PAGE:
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You will live the closer to the grace of God for your full dedication to the Bible. (George Smith)

What is this "the closer"? Why "the?"

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Google is telling me: No results found for "You will live the closer to the grace of God". It could be a typo; perhaps the author meant: "You will live all the closer to the grace of God...", as the phrase "all the closer" is idiomatic. – J.R. May 25 '14 at 19:22
@user10365, you should put those references in your question. – J.R. May 25 '14 at 22:41
Also, when you add these links to your question, please try to use working links. – snailboat May 26 '14 at 4:49
My comment now appears strange because you deleted the one I was replying to. The reason I wrote it is because you did post a link, but it was broken. – snailboat May 27 '14 at 4:44
So I see. – user2492 May 27 '14 at 4:49

1 Answer 1

the ad-formCOMPARATIVE for nominal

(I use ad-form to designate an adjectival or adverbial).

This is a literary construction which you probably will not encounter as often in conversation as, say, fifty years ago. It signifies that nominal is the cause of ad-form being COMPARATIVE: that is, more whatever-it-is.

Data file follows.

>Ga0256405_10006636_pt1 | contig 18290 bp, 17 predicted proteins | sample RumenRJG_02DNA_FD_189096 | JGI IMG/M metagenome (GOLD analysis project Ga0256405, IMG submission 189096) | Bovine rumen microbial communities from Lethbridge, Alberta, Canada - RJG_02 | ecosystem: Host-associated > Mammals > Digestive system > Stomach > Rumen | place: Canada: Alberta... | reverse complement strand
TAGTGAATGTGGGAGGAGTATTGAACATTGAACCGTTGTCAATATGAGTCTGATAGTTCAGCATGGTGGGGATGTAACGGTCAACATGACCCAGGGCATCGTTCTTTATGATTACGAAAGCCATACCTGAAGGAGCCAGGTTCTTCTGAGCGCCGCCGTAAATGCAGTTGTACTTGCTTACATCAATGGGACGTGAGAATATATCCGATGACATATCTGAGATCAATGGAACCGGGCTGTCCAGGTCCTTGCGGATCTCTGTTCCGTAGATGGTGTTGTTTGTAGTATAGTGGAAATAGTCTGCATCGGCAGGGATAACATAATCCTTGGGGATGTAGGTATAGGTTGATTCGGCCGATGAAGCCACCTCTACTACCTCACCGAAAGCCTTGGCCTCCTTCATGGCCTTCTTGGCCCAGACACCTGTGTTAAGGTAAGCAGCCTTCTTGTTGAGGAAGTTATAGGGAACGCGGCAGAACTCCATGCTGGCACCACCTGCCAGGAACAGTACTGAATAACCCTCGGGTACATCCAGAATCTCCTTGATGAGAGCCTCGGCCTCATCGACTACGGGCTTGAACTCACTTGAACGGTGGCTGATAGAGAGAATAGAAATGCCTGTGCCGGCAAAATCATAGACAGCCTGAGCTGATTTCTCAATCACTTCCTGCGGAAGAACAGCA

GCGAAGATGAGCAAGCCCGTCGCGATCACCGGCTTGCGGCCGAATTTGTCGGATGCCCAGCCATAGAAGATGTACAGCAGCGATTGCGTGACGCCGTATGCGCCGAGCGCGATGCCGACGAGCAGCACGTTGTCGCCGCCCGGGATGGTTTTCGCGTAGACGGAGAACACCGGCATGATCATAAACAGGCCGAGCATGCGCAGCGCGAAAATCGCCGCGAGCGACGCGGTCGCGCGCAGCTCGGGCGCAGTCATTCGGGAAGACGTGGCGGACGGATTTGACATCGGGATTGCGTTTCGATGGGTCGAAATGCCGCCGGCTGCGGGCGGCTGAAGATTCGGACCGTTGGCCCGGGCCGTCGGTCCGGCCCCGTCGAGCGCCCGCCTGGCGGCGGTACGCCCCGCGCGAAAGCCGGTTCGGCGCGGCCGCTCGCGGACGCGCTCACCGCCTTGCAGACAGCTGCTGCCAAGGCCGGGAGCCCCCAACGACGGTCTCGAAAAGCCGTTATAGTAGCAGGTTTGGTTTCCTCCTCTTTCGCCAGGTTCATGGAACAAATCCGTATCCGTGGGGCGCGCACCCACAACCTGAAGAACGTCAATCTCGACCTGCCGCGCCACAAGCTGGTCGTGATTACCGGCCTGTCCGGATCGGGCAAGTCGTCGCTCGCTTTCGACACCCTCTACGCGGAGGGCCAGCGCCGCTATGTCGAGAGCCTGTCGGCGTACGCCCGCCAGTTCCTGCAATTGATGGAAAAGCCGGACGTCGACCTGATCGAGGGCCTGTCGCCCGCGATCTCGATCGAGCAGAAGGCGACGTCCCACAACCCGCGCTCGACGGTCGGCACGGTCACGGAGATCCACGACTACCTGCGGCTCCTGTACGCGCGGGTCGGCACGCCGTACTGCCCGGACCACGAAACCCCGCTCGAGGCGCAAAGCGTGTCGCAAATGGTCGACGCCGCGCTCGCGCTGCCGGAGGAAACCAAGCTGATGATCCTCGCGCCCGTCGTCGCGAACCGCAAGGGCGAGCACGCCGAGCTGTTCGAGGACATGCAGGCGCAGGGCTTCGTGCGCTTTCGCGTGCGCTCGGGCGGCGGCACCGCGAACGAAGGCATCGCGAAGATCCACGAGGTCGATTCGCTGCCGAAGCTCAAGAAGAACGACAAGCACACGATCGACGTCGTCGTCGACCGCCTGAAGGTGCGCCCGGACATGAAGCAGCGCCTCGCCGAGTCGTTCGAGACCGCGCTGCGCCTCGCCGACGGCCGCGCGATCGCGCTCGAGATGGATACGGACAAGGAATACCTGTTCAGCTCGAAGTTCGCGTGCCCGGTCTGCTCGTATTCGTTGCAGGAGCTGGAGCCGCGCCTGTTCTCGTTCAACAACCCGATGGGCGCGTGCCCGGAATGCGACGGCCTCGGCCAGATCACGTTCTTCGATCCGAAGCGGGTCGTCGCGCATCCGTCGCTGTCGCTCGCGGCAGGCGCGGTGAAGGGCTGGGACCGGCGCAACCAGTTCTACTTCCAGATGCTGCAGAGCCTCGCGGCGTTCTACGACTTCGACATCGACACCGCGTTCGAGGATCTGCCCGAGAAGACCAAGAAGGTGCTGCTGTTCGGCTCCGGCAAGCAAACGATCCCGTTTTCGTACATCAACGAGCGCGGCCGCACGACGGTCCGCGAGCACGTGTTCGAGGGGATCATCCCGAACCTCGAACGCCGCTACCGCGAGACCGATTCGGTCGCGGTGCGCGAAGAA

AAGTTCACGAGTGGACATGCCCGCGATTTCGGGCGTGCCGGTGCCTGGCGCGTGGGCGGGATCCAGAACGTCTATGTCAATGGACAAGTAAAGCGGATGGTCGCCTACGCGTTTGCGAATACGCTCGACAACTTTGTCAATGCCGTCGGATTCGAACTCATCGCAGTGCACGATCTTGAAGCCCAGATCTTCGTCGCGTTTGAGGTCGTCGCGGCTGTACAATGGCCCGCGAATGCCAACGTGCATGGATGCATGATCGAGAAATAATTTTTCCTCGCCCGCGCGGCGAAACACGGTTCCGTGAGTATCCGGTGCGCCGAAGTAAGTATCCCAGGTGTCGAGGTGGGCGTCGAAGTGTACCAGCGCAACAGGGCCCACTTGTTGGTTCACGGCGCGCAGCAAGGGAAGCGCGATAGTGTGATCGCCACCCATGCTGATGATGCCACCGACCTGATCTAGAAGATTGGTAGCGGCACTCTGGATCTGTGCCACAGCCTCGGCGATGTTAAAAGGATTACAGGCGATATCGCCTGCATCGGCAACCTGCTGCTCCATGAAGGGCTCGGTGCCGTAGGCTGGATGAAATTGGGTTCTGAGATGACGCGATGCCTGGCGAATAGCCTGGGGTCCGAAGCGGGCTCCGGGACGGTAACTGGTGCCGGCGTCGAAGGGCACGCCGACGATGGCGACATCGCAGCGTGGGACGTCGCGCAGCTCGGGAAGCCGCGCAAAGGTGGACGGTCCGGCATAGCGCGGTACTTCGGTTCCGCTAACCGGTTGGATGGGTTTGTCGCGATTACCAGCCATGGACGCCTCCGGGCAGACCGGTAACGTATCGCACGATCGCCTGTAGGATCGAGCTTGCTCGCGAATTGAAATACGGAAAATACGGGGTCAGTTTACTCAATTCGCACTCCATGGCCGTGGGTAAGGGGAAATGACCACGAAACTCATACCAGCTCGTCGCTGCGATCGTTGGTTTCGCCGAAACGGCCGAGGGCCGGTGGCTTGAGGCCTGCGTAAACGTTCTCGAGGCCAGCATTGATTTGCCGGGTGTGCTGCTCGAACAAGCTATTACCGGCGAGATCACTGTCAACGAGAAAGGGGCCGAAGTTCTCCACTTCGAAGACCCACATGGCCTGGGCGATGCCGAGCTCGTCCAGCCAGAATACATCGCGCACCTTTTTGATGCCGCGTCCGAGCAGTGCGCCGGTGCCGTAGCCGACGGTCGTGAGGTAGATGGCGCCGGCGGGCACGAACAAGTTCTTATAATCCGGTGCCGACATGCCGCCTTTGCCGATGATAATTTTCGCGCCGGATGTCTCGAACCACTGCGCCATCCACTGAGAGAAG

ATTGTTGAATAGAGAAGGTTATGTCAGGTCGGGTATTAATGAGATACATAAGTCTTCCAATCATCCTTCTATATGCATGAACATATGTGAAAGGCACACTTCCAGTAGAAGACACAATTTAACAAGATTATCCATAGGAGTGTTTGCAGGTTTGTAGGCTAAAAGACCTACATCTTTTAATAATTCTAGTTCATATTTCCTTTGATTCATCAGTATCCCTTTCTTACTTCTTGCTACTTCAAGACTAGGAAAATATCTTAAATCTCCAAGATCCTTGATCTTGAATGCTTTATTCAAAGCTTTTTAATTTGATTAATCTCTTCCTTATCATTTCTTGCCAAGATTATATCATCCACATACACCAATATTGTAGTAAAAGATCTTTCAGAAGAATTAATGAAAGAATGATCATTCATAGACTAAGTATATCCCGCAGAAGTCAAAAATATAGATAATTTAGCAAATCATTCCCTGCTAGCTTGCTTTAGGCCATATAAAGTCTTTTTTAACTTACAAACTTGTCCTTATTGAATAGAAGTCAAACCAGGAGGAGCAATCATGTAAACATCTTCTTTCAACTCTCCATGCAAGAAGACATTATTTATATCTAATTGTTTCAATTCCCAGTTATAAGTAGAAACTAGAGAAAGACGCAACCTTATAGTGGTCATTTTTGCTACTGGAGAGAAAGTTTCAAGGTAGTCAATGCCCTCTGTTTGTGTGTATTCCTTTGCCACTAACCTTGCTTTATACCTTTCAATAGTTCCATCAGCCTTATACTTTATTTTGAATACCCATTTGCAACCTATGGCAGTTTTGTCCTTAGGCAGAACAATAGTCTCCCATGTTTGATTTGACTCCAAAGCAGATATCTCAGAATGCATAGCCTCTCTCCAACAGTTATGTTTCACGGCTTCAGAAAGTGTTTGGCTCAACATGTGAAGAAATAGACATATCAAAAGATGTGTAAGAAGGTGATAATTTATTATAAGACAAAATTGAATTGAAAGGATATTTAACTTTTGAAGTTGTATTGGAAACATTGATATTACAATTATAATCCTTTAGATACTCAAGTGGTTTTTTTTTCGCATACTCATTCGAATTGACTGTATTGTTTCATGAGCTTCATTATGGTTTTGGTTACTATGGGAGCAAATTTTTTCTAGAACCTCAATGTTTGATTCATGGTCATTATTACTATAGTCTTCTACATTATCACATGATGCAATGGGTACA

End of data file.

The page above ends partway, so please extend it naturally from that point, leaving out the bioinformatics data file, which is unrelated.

She went the more willingly for his accompanying her. = She was more willing to go because he accompanied her.

A long time ago we didn’t have this social networking and I must say I was the happier for it. = I was happier because we didn’t have social networking.

We will certainly catch up to them tomorrow—and travel all the faster for a night’s rest. = We will travel faster because we will get a night’s rest.

Your author is saying that your dedication to the Bible will cause you to live closer to the grace of God.

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But the construction sited in OP is a bit different to the one you mentioned in your post. OP says ** the closer to the grace of God**, but you say there should be a for instead of to. So what is the difference? – Man_From_India May 26 '14 at 0:53
@Man_From_India I think it's the closer to the grace of God for your full dedication to the Bible. As it happens, closer has a complement in this particular example, but the for is still there, just a little bit later on. – snailboat May 26 '14 at 5:29

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